Severe drought gripping the U.S. Midwest has sent corn prices soaring by almost 23 per cent and expectations of worsened crop prospects in Russia because of dry weather sent world wheat prices up 19 per cent.
The United States is the world's No. 1 exporter of corn, soybeans and wheat and the price hikes are expected to be felt across the international marketplace, hurting poor food-importing countries, said a study by British charity Oxfam issued on the eve of the U.N. report.
The Rome-based U.N. Food and Agriculture Organization said in its monthly price report on Thursday that its index climbed 6 per cent in July although it was well below its peak reached in February 2011.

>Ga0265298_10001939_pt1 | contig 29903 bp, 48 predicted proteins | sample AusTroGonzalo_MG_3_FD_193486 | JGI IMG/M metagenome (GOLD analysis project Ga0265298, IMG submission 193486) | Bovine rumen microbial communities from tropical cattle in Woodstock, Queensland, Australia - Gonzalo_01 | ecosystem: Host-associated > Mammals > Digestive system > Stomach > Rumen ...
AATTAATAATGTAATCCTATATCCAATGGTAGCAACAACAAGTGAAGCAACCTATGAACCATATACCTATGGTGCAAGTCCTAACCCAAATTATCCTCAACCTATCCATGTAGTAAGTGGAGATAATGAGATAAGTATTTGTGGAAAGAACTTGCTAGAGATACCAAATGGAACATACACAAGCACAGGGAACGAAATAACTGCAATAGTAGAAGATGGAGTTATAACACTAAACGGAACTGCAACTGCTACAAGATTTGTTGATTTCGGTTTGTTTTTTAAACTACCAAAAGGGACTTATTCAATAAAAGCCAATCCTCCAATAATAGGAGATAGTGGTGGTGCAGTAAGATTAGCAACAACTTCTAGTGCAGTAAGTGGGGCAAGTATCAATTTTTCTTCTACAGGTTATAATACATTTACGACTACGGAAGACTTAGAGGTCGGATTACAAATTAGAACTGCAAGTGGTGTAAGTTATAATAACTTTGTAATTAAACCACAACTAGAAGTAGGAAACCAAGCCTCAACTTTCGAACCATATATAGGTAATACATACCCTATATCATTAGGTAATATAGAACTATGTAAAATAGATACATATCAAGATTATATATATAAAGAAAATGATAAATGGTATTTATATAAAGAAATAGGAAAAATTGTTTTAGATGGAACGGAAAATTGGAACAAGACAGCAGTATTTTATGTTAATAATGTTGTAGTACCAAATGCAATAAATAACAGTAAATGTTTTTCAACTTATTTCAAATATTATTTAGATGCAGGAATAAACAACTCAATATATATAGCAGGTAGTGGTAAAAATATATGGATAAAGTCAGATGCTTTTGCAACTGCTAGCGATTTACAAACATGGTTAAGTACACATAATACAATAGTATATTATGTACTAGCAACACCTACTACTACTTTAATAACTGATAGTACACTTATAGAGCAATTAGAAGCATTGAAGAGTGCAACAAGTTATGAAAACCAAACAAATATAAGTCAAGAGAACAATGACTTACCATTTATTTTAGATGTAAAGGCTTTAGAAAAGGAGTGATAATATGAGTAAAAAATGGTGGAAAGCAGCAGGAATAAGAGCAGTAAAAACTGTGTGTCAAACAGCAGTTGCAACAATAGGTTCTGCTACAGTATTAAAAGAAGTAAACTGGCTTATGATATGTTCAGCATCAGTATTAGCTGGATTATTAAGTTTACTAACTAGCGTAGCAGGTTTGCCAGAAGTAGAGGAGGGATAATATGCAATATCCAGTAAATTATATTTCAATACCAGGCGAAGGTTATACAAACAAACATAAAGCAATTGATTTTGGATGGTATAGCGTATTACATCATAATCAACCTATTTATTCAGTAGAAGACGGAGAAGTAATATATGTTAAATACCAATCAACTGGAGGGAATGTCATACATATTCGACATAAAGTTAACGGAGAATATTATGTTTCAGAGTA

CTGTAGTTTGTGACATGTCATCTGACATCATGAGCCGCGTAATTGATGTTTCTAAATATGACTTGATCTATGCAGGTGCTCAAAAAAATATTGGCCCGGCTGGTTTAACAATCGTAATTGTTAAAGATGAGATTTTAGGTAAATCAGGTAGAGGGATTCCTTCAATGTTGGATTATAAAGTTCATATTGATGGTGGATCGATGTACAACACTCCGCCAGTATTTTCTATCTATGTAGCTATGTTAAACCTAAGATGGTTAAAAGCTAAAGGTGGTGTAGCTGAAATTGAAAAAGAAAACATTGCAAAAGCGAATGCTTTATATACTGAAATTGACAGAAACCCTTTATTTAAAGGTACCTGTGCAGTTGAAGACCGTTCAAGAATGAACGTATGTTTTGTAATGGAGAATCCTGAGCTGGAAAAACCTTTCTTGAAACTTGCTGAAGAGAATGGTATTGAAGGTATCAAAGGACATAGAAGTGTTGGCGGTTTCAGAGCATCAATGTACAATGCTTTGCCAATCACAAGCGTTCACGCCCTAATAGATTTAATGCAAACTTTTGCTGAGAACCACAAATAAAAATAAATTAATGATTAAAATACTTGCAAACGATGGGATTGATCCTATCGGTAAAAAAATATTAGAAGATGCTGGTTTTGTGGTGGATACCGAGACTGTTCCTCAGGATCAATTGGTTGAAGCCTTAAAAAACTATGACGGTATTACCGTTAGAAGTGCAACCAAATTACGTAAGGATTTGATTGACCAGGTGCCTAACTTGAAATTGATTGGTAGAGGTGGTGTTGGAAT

The agency keeps a close watch on volatile global prices because spikes in the prices of staple foods have led to riots in some countries in recent years
With corn, wheat and sugar prices sharply up, a bright note was that international rice prices remained mostly unchanged, as were dairy prices.
The agency's meat price index also fell.
Oxfam said "millions of the world's poorest will face devastation" from the rising prices. It declared that the days of cheap food are gone.